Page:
Would the 'immunity passport' be a good idea?

December 30, 2020 6 min read

This article was translated from our Spanish edition using AI technologies. Errors may exist due to this process.

This story originally appeared on The Conversation

We live in an uncertain time, but “it is not up to us to decide what time to live, we can only choose what to do with the time that has been given to us”, as a wise man from Middle Earth said.

A century after the Spanish flu, we are better prepared in the face of a pandemic, but we have not been able to prevent thousands of deaths. We are facing a constant increase in infections that threatens to collapse our health system and facing an economy in recession.

It would seem sensible to identify those fortunate enough who are no longer at risk of being infected and also to grant them a “covid passport.” We may also grant them certain privileges, facilitate their mobility, or allow them to perform jobs with a higher risk of exposure to the virus.

This is how James Cleverly , the British Foreign Minister, put it: with this type of passport “we want to unlock people’s lives, unlock the economy, make sure we protect lives and protect livelihoods.”

But these words were qualified by the Secretary of Health, Matt Hancock, who has denied that such an “immunity passport” will exist in the United Kingdom.

The immunity passport

In Spain, the president of the Community of Madrid, Isabel Díaz Ayuso, has also defended the “covid passport” as a path to the desired “normality”. This passport, according to his words “informative”, associated with the virtual health card , would allow a person to justify their need to travel by showing a negative PCR on their mobile.

Given that a PCR can give false negatives, how often would we have to repeat it (at a cost of about 80 euros) to be sure that we really cannot infect? Also, when can we say that a person is immune to the coronavirus? And how can we say that it cannot continue to infect?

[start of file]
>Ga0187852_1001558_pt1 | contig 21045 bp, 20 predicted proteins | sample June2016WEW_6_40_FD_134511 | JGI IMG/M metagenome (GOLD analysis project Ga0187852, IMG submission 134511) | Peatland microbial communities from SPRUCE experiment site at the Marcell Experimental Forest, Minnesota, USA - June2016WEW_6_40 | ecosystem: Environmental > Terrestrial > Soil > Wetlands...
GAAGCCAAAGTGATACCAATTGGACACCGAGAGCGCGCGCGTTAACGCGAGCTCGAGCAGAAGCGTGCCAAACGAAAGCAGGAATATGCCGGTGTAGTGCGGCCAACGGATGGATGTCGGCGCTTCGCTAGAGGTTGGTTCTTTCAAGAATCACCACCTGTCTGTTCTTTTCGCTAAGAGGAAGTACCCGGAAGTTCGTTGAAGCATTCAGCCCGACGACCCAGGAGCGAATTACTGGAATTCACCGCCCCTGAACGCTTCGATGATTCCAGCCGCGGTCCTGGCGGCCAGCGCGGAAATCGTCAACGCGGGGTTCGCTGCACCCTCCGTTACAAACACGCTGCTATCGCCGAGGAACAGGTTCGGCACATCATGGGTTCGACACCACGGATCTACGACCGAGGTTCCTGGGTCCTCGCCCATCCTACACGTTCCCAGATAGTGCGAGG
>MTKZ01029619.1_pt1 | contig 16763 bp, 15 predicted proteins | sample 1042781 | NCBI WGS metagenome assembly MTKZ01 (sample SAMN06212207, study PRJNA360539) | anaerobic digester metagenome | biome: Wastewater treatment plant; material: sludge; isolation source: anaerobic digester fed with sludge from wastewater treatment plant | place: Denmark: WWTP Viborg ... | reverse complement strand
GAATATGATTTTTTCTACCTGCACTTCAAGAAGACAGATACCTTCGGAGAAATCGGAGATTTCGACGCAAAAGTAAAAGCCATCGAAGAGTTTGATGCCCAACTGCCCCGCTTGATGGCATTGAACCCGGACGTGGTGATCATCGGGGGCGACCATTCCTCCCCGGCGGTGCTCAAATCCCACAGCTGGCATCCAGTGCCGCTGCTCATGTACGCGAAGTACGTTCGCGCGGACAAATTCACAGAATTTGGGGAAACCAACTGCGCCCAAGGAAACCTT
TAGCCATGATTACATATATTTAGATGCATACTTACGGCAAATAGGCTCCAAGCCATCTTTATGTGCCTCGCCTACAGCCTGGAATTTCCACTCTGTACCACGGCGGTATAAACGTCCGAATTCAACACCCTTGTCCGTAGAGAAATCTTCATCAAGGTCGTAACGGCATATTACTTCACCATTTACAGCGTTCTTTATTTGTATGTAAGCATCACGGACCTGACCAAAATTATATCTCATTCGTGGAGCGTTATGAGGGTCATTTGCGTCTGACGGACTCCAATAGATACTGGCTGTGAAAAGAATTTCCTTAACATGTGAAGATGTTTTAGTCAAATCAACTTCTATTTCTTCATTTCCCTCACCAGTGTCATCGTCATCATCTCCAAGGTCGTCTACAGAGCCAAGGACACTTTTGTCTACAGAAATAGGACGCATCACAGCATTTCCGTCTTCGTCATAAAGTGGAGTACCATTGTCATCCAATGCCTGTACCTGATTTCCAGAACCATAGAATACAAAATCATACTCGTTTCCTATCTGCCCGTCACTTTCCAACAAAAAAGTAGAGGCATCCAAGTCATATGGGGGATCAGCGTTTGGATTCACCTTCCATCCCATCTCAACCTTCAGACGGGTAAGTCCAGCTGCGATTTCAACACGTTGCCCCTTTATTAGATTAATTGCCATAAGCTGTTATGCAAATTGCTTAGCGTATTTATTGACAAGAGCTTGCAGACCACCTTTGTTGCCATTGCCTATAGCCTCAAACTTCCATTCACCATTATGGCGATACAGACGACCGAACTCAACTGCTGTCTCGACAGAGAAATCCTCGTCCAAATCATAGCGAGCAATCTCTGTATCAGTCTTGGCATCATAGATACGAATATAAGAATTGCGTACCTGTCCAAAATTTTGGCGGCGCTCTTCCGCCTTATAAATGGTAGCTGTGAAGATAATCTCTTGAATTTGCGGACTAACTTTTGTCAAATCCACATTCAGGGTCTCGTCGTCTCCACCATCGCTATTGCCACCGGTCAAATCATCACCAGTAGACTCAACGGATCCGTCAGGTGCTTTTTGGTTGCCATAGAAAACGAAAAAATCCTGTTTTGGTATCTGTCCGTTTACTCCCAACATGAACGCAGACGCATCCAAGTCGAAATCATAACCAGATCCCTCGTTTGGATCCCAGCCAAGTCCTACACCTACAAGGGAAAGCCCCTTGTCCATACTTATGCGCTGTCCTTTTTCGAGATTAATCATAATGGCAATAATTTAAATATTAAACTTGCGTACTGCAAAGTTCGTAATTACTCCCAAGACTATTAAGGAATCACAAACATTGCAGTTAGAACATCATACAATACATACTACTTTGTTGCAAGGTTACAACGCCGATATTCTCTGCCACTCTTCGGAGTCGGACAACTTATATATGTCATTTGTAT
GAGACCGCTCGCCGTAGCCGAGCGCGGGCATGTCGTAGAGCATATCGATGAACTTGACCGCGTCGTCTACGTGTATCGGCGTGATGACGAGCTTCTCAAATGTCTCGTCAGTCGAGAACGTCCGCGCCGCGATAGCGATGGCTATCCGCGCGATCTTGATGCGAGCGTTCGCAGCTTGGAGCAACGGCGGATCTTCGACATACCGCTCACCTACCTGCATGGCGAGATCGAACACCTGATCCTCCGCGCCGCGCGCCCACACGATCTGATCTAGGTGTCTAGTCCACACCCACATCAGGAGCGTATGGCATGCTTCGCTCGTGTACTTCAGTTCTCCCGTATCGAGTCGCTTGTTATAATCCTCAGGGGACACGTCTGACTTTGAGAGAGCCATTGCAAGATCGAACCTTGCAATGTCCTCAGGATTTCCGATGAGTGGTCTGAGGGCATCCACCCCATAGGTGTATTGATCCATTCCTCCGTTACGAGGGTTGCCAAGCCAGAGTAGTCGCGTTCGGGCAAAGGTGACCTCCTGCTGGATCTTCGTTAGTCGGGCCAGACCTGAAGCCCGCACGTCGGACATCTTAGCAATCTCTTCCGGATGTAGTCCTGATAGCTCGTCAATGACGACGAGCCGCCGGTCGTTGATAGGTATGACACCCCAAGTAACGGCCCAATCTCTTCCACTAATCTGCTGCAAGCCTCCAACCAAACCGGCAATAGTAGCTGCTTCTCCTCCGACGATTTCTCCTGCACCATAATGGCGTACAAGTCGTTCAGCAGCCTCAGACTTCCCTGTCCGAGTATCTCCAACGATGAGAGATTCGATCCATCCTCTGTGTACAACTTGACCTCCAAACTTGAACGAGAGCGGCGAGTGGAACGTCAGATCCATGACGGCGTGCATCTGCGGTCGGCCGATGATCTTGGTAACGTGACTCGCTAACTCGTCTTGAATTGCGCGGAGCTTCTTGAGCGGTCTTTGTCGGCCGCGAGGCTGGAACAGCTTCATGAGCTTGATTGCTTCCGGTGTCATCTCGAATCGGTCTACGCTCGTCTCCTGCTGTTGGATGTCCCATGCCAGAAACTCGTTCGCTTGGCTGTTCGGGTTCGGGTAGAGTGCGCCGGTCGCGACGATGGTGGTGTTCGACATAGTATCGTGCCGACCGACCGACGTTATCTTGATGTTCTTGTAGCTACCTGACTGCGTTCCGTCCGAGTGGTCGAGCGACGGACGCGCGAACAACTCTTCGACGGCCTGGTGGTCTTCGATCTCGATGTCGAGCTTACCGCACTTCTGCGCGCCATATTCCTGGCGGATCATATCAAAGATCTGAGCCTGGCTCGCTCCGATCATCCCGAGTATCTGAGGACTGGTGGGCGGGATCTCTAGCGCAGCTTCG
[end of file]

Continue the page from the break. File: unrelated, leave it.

Until vaccination against covid-19 is implemented, the only way to be immune is to have suffered and overcome the infection. If our immune system has been able to eliminate the virus, we will probably be immune in case it decides to fight back. Or, at least, it has been so far.

Immunity after infection

If we have overcome the infection, our innate and adaptive immunity, the one that evolves depending on the pathogen and that depends on our lymphocytes, has worked, in the case of the coronavirus.

The vaccines “simulate” an infection, instructing the lymphocytes on what to recognize and what to do after they have recognized it. The three main vaccines against covid-19 would prevent us from suffering from the disease associated with the virus. They would instruct B lymphocytes to make antibodies that attack the virus when it is on the outside of our cells. It is the so-called humoral immunity.

However, can we confirm that we are immune to the virus after having overcome an infection or having been vaccinated? It is important to know that a part of the B lymphocytes do not disappear with the virus or the vaccine, but are transformed into “memory” cells.

These “remind” us which virus has infected us and prevent it from doing so again. As time passes, if we do not have a new contact with the virus, we can lose this humoral memory. In this way, our antibodies could be undetectable in the tests.

Are we then unprotected?

It may happen that we have been vaccinated or we have overcome an infection and our antibody test is negative. Viruses multiply inside cells and to detect and eliminate infected cells we have “killer” T lymphocytes or CD8, which can remain as memory cells patrolling and waiting to meet again with cells infected by the virus.

Currently, there is no rapid test that detects this cellular immunity. Therefore, a negative result in an antibody test does not necessarily imply that we are unprotected against COVID-19.

Immunity and contagion

It is common to hear that if a person is immune they cannot infect us. However, having been infected or vaccinated and testing positive for antibodies does not guarantee that we are immune to infection.

In different countries, including Spain, reinfections have been confirmed in patients who had overcome the disease. Fortunately they are exceptions, but nobody wants to be that exception.

On the other hand, not all antibodies are effective. Only if we are lucky will our B lymphocytes have made antibodies capable of neutralizing the “keys” that the virus uses to enter our cells.

Likewise, a vaccinated person may be protected against the pathology of covid-19, but that does not mean that they cannot transmit the virus. We still don’t know who will be faster, the virus multiplying or the immune system eliminating it.

The ethics of the immunity passport

Until the entire population is vaccinated in a generalized way and free antibody or PCR and antigen tests are established, establishing a “covid passport” could be discriminatory.

All this assuming that the coronavirus mutations do not reduce the protection that vaccines or a previous infection confer on us. Therefore, a “covid immunity passport”, even giving positive in an antibody test and even being only informative, can be problematic, giving a false sense of security that could put at risk both its carrier and the people of its environment.

This article is republished from The Conversation under a Creative Commons license. Read the original article .

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